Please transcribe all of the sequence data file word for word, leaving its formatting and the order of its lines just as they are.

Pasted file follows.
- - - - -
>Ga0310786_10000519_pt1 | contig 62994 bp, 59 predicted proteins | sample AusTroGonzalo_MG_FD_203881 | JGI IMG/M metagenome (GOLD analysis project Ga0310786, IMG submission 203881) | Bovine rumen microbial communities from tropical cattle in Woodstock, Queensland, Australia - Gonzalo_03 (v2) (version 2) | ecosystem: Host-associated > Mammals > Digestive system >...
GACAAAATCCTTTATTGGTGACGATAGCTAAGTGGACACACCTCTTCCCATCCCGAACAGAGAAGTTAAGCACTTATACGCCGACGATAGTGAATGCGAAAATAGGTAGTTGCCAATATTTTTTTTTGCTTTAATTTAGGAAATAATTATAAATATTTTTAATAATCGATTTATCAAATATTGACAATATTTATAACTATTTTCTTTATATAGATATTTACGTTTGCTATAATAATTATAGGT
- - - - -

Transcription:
>Ga0310786_10000519_pt1 | contig 62994 bp, 59 predicted proteins | sample AusTroGonzalo_MG_FD_203881 | JGI IMG/M metagenome (GOLD analysis project Ga0310786, IMG submission 203881) | Bovine rumen microbial communities from tropical cattle in Woodstock, Queensland, Australia - Gonzalo_03 (v2) (version 2) | ecosystem: Host-associated > Mammals > Digestive system >...
GACAAAATCCTTTATTGGTGACGATAGCTAAGTGGACACACCTCTTCCCATCCCGAACAGAGAAGTTAAGCACTTATACGCCGACGATAGTGAATGCGAAAATAGGTAGTTGCCAATATTTTTTTTTGCTTTAATTTAGGAAATAATTATAAATATTTTTAATAATCGATTTATCAAATATTGACAATATTTATAACTATTTTCTTTATATAGATATTTACGTTTGCTATAATAATTATAGGT